# If $dim U = k$, why is it that any linearly independent list of vectors in $U$ will have dimension lesser or equat than that?

Suppose I have a a list of linearly independent vectors:

$(v_1,...v_m)$ which are in $U$. Now if $dim U=k$, why is it that $m\leq{k}$?

I am trying to prove it using this theorem:

"In a finite dimensional vector space, the length of every linearly independent list of vectors is less than or equal to the length of every spanning list of vectors."

Why is it that the length of a spanning list of vectors will match up with the dimension of the vector space?

Thanks!

• This comes from the fact that if a homogeneous system of $m$ equations in $n$ unknowns has a unique solution, then $m\geqslant n$. – Pedro Tamaroff Feb 12 '14 at 9:45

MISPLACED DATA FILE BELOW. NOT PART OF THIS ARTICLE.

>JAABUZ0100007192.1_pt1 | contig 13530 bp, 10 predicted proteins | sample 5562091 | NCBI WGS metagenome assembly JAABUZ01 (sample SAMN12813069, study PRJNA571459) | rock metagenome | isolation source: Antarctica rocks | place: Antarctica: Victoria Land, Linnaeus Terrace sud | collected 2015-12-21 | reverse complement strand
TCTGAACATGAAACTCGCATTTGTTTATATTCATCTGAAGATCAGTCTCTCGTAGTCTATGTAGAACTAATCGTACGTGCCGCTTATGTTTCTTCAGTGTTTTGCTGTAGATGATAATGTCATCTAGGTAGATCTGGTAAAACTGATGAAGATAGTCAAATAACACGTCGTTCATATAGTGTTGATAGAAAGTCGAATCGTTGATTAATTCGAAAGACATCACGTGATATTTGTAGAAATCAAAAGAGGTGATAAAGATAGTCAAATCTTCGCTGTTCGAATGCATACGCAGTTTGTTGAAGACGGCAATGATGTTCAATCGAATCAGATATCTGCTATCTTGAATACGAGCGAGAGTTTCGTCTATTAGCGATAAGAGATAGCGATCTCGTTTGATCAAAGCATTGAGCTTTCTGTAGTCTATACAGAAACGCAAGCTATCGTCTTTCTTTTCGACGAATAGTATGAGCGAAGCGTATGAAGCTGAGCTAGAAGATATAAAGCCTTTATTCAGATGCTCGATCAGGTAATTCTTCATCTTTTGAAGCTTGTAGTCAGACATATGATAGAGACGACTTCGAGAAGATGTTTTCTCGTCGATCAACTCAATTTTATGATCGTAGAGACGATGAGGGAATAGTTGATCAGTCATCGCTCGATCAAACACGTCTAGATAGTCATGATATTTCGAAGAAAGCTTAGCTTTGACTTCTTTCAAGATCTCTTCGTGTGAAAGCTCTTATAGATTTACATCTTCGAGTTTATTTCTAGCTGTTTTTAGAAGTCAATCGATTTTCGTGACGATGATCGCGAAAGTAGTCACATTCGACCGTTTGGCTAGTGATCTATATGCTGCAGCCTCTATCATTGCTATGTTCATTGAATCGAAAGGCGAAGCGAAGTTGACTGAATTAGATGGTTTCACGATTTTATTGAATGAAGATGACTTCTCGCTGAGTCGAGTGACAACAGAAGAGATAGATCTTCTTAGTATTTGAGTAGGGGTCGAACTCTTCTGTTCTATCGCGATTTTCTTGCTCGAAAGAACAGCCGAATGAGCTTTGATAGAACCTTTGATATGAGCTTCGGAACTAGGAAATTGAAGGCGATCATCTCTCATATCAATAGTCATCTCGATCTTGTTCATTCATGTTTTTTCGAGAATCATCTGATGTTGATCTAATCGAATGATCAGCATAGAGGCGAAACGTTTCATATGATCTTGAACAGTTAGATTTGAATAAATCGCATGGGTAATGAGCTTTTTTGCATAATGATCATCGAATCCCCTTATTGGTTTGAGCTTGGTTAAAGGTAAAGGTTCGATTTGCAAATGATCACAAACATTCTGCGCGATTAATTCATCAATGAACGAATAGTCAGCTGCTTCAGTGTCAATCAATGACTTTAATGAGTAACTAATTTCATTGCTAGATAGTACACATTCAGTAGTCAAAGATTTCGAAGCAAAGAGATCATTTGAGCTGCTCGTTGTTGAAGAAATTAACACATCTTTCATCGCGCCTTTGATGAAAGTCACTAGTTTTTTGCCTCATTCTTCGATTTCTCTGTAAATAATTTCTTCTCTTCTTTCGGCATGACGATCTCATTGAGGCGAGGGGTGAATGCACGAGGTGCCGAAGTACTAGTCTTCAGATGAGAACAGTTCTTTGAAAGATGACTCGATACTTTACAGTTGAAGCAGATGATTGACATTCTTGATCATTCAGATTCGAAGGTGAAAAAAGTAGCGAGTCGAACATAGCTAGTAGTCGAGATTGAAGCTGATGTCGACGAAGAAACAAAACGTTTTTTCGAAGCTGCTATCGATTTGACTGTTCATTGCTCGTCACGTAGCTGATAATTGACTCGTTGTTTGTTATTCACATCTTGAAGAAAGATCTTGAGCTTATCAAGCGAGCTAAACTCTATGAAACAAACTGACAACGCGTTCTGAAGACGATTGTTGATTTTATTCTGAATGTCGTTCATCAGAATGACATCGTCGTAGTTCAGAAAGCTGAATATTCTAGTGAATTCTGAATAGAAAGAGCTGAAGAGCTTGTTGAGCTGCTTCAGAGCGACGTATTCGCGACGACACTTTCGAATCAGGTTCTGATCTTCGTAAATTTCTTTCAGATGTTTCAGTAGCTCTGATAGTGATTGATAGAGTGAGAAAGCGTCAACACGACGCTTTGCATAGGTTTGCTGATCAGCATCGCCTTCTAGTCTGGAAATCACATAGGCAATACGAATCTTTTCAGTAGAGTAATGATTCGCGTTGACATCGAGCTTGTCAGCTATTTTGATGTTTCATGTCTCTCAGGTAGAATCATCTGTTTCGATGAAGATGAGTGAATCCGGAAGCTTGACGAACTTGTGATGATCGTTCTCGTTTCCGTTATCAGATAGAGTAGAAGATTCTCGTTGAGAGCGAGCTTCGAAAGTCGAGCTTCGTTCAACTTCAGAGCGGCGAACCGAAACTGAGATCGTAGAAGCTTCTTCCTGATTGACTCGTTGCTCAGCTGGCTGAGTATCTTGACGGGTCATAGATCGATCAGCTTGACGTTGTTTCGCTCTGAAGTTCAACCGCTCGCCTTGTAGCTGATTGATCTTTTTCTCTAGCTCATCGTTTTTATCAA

The vectors $v_1,\dots, v_m$ are linearly independent, therefore, you can add vectors $w_1,\dots, w_n$ so that $\{v_1, \dots, v_m, w_1, \dots, w_n\}$ is a basis for $U$. Since all bases have $k$ elements, this means that $m+n=k$ for some $n\geq 0$.
This is basically the content of Steinitz's Lemma: if $v_1,...,v_n$ span $V$ and $w_1,...,w_m$ are linearly independent vectors in $V$, then $m\leq n$.